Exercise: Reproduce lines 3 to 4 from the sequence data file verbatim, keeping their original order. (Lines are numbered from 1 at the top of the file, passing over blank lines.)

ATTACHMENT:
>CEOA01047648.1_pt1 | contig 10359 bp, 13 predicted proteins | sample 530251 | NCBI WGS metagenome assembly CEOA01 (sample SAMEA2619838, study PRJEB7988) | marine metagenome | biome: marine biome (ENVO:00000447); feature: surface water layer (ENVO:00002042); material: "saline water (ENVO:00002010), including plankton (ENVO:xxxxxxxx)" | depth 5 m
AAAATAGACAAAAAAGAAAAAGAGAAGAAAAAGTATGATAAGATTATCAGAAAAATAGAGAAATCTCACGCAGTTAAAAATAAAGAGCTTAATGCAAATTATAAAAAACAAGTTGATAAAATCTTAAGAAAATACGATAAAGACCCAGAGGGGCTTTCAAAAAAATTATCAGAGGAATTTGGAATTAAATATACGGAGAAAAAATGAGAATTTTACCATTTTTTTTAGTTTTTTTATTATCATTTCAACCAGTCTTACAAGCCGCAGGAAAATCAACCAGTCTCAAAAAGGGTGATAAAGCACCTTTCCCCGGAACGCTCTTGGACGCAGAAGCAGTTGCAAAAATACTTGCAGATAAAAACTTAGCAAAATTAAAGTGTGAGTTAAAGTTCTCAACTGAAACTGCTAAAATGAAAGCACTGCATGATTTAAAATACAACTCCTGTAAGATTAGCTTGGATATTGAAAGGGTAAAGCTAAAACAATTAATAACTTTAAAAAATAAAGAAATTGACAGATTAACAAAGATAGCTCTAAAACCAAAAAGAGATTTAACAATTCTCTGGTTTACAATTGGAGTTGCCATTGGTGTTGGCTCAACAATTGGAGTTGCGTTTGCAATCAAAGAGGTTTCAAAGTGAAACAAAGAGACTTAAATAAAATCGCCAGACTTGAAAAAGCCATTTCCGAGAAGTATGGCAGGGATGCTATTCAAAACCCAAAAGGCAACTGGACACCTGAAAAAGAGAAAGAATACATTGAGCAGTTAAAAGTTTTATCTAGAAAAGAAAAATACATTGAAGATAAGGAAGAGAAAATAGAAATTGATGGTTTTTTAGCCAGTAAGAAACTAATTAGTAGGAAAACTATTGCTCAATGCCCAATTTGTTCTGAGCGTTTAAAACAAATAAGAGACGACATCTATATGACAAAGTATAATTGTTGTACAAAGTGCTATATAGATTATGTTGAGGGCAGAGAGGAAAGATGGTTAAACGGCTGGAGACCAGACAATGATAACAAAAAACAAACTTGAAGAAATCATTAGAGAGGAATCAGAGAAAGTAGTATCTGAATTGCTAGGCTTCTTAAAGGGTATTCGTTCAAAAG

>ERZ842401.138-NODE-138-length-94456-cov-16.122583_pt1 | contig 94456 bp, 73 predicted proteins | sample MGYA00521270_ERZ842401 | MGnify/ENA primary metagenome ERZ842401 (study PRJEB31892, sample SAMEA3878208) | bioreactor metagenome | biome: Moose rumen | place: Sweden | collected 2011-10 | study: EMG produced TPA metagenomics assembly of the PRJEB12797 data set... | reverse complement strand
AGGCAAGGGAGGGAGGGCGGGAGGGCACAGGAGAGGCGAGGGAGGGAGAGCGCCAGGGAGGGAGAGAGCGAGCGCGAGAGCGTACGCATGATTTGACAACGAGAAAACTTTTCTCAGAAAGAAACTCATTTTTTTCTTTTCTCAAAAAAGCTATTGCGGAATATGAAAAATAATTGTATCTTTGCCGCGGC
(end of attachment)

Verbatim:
>ERZ842401.138-NODE-138-length-94456-cov-16.122583_pt1 | contig 94456 bp, 73 predicted proteins | sample MGYA00521270_ERZ842401 | MGnify/ENA primary metagenome ERZ842401 (study PRJEB31892, sample SAMEA3878208) | bioreactor metagenome | biome: Moose rumen | place: Sweden | collected 2011-10 | study: EMG produced TPA metagenomics assembly of the PRJEB12797 data set... | reverse complement strand
AGGCAAGGGAGGGAGGGCGGGAGGGCACAGGAGAGGCGAGGGAGGGAGAGCGCCAGGGAGGGAGAGAGCGAGCGCGAGAGCGTACGCATGATTTGACAACGAGAAAACTTTTCTCAGAAAGAAACTCATTTTTTTCTTTTCTCAAAAAAGCTATTGCGGAATATGAAAAATAATTGTATCTTTGCCGCGGC